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Everything posted by FrogNog

  1. One trick you can do with the tape brake line holders is fold up your brake line and put it into the holders before you put the bottom toggle tab in. This lets you make a thicker fold of brake lines (e.g. triple-folded instead of double-folded) that you can fit in without much trouble (before the toggle tab is inserted) but is retained more tightly during operation. Personally, I just stopped caring whether my brake lines escape once in a while (they usually don't, and if they do it's usually only part of them) and use my eyeballs to make sure I don't put my hand through any brakeline loops while grabbing the toggles. (Yeah, I only screwed that one up a couple times. ) -=-=-=-=- Pull.
  2. This is why I'm waiting: I need my groundlaunching skill and my skiing (or snowboarding) skill to both be high enough to be up to this challenge, which seems to combine the risks of groundlaunching with the risks of skiing. Unfortunately I have precious little experience at either, despite having fallen out of an airplane a fair number of times. Others less concerned about risk might not be as restrained as I. -=-=-=-=- Pull.
  3. Yeah, I have been looking at slop as my biggest clue something is wrong. If something is loose in or on an integral part of the body, I assume that marks the machine for the recycling pile. Today I looked at a Singer 111W115. Now I know what one kind of walking foot looks like and why I don't want to use one until I need to. Darn thing was a thread-cutter. Bigger than I want to start out, too. I wish the guy who sold me that gorgeous other machine hadn't sold it to someone else for $200 more before I picked it up. -=-=-=-=- Pull.
  4. Can any of you sewing machine gurus tell me how to spot a worn-out hook on a machine before I buy it? Due to my general mechanical inclination, I feel like I could spot a number of bad things. But this one sounds like it's real bad, and might not show up during the test drive if the seller has tweaked the conditions just right. (E.g. using the one kind of thread the machine still likes.) If there's some book I should get, I can do that. Or I can take instruction on what part, exactly, of the hook wears out, and look at how that's working on some real live machines. Basically I would like to avoid paying the local commercial sewing machine store an extra $500 over private party sales just to make sure this part hasn't gone bad. If the answer is "talk to your instructor" then I'll call up the local commercial store and see if they'll show me in person. -=-=-=-=- Pull.
  5. The skinny round bed is actually flat on top. The machine will accept a wooden table with a slot cut in it (which I don't have) to pretend like it has a flat bed. The foot does have some ridges on the bottom of it, but I think the machine is fairly dependent on not having to fight very hard to feed the work. From the start, I was concerned about being able to make the box stitch patterns correctly due to the feed strength. It would probably be one of those things where I could do it if I concentrated, but I would sweat every stitch. Good way to start out, though, I suppose. -=-=-=-=- Pull.
  6. I see. So, does that mean that the left column of the table on page 4.048 in my Poynter's Parachute Manual is the Singer needle size? If so, that's handy. I guess I'll have to stick with working on lighter-duty webbing. And shoes. I will keep an eye out for that elusive local bargain 7-31. And the feed on the 29-4 is done by the presser foot lifting and hopping forward on the work while the needle makes an odd little second downstroke, I believe. The foot then pulls back to its normal position after the needle has raised. (No feed parts below the work.) It's not the strongest pull, but it can feed in any direction the operator selects by rotating the foot alignment collar thingie. Nice to have a machine that you could set to feed the work straight toward you, huh? -=-=-=-=- Pull.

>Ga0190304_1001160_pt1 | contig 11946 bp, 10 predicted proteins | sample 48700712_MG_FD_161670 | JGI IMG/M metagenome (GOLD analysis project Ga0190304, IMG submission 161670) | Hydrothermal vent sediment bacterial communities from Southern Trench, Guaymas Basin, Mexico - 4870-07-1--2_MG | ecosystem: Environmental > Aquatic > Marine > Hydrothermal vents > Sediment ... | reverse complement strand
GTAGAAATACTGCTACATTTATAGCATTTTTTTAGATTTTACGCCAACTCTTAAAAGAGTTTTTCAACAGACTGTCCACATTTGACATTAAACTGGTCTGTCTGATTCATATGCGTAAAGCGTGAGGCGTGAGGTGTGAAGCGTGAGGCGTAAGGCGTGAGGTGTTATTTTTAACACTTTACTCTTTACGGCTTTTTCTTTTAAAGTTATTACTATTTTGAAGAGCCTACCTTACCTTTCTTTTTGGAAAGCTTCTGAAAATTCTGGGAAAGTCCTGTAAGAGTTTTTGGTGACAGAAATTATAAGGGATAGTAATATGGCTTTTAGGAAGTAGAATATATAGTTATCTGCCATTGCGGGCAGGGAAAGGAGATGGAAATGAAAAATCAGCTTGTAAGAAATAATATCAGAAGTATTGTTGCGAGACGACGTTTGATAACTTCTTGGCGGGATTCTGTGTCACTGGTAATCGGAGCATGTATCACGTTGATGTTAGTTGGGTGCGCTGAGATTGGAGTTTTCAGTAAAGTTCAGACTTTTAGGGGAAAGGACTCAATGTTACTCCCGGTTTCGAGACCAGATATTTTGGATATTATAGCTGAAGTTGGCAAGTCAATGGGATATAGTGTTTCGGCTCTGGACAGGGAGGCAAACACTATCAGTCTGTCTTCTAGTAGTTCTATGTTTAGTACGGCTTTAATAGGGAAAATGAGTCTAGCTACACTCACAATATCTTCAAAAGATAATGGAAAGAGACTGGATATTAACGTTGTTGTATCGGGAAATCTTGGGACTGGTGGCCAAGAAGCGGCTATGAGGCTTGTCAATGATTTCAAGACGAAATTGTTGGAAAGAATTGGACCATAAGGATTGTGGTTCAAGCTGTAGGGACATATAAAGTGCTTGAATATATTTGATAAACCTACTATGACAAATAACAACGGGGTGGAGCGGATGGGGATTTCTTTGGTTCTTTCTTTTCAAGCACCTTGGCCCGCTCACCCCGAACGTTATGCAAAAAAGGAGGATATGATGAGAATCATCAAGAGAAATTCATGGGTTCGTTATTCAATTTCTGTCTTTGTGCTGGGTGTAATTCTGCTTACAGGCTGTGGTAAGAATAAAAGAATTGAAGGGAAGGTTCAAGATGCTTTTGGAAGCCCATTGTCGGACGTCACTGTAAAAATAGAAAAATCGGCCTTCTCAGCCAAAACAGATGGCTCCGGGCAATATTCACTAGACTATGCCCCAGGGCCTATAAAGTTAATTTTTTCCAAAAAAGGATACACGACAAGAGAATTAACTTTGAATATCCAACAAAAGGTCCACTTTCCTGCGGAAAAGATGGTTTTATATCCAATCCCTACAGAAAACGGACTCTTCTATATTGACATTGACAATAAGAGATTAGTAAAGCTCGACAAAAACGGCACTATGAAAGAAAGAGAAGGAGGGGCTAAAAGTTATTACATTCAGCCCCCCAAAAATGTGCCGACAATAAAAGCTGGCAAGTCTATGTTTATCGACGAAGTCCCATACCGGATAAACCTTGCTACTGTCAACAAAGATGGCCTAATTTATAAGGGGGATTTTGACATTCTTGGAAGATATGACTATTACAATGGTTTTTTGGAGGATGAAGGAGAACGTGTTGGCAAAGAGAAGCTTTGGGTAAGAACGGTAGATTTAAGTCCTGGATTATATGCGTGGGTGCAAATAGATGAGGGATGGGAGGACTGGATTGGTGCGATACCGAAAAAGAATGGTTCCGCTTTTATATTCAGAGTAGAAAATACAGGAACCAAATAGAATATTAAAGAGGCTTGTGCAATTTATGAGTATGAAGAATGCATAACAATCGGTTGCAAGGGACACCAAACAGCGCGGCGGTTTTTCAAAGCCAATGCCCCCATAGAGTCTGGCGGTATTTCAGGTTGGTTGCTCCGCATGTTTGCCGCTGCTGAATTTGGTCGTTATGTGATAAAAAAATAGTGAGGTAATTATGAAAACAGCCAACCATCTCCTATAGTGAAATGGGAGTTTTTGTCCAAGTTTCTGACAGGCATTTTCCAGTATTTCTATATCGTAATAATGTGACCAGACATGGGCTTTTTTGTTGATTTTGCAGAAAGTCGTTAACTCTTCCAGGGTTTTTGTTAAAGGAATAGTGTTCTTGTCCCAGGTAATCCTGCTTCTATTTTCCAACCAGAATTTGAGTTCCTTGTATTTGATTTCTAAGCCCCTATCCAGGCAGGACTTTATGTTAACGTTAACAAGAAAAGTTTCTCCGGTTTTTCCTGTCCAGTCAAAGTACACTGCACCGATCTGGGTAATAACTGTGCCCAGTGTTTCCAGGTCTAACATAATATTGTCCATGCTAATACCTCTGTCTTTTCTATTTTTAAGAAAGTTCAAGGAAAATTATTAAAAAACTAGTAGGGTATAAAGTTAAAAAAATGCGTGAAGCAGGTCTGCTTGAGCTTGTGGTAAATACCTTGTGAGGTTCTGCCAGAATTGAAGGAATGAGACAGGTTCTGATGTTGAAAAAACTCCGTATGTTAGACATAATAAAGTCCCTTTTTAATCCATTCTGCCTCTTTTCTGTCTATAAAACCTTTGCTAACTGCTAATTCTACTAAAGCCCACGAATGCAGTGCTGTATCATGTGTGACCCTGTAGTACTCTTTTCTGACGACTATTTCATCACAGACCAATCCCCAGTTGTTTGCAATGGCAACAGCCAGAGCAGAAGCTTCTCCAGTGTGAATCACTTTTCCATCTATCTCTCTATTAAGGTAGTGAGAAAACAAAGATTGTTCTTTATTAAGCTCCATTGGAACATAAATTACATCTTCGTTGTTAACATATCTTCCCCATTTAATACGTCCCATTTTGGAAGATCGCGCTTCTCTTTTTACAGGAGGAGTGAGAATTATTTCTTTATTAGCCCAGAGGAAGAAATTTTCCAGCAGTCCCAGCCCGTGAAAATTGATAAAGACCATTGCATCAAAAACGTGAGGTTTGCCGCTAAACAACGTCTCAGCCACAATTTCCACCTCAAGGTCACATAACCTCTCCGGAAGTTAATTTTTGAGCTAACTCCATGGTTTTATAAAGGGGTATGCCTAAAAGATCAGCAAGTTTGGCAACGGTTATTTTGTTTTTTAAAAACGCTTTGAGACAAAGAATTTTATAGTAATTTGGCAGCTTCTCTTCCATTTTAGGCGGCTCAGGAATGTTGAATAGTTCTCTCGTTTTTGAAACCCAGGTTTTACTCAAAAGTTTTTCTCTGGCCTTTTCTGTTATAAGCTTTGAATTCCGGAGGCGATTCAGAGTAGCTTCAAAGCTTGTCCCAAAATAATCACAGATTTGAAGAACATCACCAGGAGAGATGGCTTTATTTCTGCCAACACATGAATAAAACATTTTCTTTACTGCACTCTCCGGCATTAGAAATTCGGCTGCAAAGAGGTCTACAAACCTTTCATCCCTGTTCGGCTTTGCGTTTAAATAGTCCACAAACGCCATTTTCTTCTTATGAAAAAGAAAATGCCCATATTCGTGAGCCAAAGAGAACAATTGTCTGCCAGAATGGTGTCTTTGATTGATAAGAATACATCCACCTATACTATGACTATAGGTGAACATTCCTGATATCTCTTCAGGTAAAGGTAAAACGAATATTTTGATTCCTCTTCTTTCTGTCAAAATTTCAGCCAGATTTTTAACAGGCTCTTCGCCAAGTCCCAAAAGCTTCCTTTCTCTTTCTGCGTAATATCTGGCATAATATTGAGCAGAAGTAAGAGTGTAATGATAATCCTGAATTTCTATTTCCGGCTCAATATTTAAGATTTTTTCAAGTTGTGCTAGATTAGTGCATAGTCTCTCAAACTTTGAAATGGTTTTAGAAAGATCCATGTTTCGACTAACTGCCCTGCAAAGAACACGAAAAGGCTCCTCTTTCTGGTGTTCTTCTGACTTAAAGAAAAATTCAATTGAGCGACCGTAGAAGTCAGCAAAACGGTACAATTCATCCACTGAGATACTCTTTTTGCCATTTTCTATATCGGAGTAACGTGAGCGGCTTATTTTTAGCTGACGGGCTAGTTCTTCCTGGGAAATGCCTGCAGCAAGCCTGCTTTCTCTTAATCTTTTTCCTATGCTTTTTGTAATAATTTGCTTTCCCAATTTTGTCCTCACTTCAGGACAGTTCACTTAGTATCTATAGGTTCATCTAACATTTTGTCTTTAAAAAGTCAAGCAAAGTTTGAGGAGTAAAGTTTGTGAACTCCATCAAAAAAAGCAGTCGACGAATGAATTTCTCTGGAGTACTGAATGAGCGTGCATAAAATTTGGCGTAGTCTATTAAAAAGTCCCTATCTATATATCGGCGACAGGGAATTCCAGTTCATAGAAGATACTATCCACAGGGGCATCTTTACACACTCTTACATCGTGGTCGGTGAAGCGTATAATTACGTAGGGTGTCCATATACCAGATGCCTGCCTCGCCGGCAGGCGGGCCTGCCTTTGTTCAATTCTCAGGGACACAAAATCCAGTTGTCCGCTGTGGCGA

7. Could you do harness work with a Singer 29-4? I just got one for some webbing work that will not be life-or-death in anywhere near the way skydiving is. (Basically I'll be doing some cargo nets for a van, and I might do some scuba stuff. Who knows - maybe I'll make a pair of shoes. ;) I was just wondering what capabilities, characteristics, or qualities separated a Singer 29 from a Singer 7 series. (Besides the treadle - I get that part. ) Plus also I felt I hadn't asked a weird question in kind of a while... -=-=-=-=- Pull.
  8. Here's a sweet door setup, IMO. Don't fail to have a peek at the actual door, too. -=-=-=-=- Pull.
  9. Does anyone have a link to one or more SOS holy war threads? I should like to go re-read them to make sure anything I have to say on the matter has already been recorded. (This would also save me time in immediately seeing any historical replies...) -=-=-=-=- Pull.
  10. I'm guessing about 10 people or six full-size refrigerators. -=-=-=-=- Pull.
  11. The dropzones up here are 80% hot chicks and 20% badass old-timers named "Dave". (The wingsuit guy in back isn't named "Dave", but as I recall he's got three flockmates this day and one of them is.) -=-=-=-=- Pull.
  12. Measure the slider with a ruler and make sure it's the right size for that canopy. -=-=-=-=- Pull.
  13. Jeannie, would you say the Ravens land a lot smoother than no canopy at all? That's why I'll jump one if that's my option. That said, I have been slowly spending the money to try and move to PDRs. Used ones, so I know they work. -=-=-=-=- Pull.
  14. Before they fail. (I am not a rigger. Yet. ) -=-=-=-=- Pull.
  15. I'd get a nice, girly pink. That way when someone sees it they'll wonder "Why didn't he cut that ugly thing away?" and eventually they should figure out "oh, it's a reserve; it's really tough and unadvisable to cut that away." Personally, I like white because it looks "proper". The baby blue just looks gay to me. I wouldn't be sore about this except once I thought I bought a white reserve and ended up with a blue one. That's on the ground. In the air, my favorite color of reserve is, as they say, "open". That orange Swift 245 sure was prettier than the ground... -=-=-=-=- Pull.